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[Photo: Naver]
That solves getting floor to floor, but how does a robot even know how to navigate toward the right elevator to begin with? That’s handled by the unique design of Rookie itself. Every robot is actually controlled not by its own brain but by the cloud—like a queen directing her colony.

[Image: Naver]

A very smart, dumb robot design

As Seok explains, we imagine most robots as self-contained, intelligent devices with their own processors and navigational tools, much how autonomous Waymo cars use lidar to map streets in 3D. But Naver’s robots are “brainless,” and make their way through 1784 primarily using a normal video camera.

How is this possible? Because Naver has moved the vast majority of each robot’s processing to servers. Using the building’s own internal 5G network, which Naver was able to deploy only with special permission from the government, Naver servers guide robots through the building with less latency than Wi-Fi.

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[Photo: Naver]
“[The lag] is so short that the robot actually thinks the brain is in it rather than somewhere else,” Seok says. “In such a large building, we do believe in the need for a central control system for harmonious and smart control for 100 robots to move—we have to manage that properly.”

To help the robots navigate, Naver servers hold a “digital twin,” or a 3D scan of the rooms and hallways inside 1784. By cross-referencing the twin with the robot’s own camera feed, the system can place robots with 6-inch accuracy at any given moment.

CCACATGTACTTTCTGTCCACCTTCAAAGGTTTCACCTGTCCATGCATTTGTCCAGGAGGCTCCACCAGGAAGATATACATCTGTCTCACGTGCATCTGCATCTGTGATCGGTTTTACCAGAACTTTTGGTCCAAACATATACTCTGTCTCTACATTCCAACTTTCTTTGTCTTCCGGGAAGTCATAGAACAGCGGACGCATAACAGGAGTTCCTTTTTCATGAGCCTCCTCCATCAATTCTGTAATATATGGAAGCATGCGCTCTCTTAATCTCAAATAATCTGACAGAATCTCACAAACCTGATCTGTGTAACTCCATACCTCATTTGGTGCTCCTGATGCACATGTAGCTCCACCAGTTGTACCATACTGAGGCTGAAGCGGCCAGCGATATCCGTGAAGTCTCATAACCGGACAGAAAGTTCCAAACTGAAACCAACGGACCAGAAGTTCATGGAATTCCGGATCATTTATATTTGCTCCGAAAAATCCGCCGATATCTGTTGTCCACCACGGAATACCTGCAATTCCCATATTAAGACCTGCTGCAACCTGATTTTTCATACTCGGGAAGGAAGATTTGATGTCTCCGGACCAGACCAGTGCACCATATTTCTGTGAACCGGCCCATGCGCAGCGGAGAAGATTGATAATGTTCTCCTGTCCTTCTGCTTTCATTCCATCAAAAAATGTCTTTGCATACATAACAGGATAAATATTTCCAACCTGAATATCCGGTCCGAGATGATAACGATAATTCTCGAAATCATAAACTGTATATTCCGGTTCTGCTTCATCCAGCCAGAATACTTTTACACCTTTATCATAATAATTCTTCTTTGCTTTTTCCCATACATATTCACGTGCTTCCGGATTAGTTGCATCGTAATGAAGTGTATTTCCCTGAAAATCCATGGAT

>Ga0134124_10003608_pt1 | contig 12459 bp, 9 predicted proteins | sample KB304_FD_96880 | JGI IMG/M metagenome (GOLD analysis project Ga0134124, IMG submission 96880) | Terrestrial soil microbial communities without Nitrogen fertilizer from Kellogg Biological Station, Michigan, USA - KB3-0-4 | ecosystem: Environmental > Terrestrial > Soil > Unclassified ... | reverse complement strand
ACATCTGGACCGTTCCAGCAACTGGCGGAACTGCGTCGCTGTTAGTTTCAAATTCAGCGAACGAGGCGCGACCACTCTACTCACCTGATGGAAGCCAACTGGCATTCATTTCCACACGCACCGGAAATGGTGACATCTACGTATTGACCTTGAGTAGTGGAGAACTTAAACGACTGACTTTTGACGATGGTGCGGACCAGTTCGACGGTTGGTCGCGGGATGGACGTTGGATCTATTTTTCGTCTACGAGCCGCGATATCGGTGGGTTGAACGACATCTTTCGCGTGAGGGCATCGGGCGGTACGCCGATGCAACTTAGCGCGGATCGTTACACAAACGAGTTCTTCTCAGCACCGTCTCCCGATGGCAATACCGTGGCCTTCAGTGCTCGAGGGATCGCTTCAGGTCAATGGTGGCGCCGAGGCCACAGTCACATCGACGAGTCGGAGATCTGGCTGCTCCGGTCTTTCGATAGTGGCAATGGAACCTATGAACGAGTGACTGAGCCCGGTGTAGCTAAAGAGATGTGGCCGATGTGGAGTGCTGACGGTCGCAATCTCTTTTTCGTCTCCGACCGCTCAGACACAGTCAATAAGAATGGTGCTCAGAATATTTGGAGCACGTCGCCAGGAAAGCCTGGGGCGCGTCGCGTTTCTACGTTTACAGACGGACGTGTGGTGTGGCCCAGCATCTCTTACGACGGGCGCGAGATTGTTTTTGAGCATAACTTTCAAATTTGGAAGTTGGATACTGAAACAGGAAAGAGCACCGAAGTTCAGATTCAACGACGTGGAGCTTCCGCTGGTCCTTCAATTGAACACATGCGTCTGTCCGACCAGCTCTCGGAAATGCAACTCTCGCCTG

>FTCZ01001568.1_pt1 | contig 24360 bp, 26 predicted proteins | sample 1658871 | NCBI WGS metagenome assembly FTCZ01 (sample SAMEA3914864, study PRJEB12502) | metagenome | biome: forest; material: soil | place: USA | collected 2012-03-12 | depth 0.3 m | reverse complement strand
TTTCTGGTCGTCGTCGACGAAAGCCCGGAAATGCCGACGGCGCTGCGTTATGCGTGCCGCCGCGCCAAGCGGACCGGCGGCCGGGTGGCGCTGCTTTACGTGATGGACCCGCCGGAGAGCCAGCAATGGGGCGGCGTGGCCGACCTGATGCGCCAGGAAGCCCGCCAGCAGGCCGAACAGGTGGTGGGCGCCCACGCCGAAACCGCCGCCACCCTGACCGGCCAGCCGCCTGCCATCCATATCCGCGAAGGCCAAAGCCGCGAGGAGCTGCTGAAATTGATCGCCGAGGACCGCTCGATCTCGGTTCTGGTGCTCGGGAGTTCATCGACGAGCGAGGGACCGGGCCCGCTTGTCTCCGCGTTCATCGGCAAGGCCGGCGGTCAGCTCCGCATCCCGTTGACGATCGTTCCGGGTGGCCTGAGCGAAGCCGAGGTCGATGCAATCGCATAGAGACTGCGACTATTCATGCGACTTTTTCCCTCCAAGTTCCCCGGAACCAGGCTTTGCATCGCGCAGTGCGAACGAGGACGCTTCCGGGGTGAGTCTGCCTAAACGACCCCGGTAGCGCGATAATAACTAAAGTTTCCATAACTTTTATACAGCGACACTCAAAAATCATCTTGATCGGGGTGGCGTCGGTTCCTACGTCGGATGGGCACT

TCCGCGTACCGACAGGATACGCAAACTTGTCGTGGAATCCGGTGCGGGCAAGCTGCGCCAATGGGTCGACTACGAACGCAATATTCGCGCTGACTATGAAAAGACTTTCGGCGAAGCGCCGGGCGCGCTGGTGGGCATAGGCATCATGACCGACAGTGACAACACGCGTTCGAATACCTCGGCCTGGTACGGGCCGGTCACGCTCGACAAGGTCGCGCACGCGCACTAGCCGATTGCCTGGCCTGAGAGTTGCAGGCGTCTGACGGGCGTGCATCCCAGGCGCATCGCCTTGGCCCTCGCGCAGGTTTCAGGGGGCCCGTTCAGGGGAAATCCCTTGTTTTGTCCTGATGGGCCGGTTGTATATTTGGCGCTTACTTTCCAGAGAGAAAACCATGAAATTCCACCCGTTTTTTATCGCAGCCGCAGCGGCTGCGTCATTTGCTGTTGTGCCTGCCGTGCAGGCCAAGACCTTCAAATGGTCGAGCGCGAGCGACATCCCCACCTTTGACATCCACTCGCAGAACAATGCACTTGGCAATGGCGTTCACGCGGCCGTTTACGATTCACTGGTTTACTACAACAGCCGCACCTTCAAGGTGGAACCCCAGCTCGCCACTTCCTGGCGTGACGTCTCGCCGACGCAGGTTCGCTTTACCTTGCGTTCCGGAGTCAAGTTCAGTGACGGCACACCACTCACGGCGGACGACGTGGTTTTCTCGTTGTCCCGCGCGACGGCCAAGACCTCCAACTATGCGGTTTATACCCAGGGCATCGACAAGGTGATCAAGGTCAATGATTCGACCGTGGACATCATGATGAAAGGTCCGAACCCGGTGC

[Photo: Naver]
The robots understand to drive on the right side of the hallway with the flow of human walkers, but choreographing exactly how they drive through the halls alongside other people is something that Naver is still perfecting (and is ripe for social sabotage, if you understand their logic). Seok laughs as he tells me how he was able to trick four of the robots into bumping into one another as a prank on the engineering team.

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But Rookie isn’t simply an engineering challenge for the company: The soft touch points of these robots matters, too. Rookie has eyes that gaze in the direction it’s going, so that people can better read its intent. It also emanates a low artificial whir as it drives so that people can hear it coming.

[Photo: Naver]
Whenever Rookie makes a delivery, it scans the person’s face first to make sure they’re the right recipient. Then the lid opens to reveal the parcel. But even this moment is particular—designed to feel “like how a Mercedes car door would open,” says Seok, while a sensor inside can spot your hand so that the door never clamps shut on it.

[Photo: Naver]
“Every day, these little details are added to these robots,” Seok says, noting that over time, he hopes that other Korean companies will take interest in Naver’s work and reach out to build similar robotic offices. Perhaps that all sounds a bit dystopian. Working alongside robots? Who wants to do that? And yet Seok says that in his own experience, he gets the sensation that Rookie is there for him.

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“As a person working in this building, I can feel that it’s not just about the robots, but the people—and the robots and services are meant for the people,” Seok says. “The whole dynamic of the human-robot interaction is very cute. [Rookie is] smiling at you . . . rather than feeling cold in context, it does feel pretty fun.”

Meanwhile, for its next act, Naver is developing new robots that can monitor the Naver cloud. They will be designed to lift these computers in racks and handle many of the day-to-day operations of managing servers.

“It is quite funny because, as you know, the robot’s brain is in essence there in the server,” Seok says, “and so the robot is looking after its own brain.”

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About the author

Mark Wilson is a senior writer at Fast Company who has written about design, technology, and culture for almost 15 years. His work has appeared at Gizmodo, Kotaku, PopMech, PopSci, Esquire, American Photo and Lucky Peach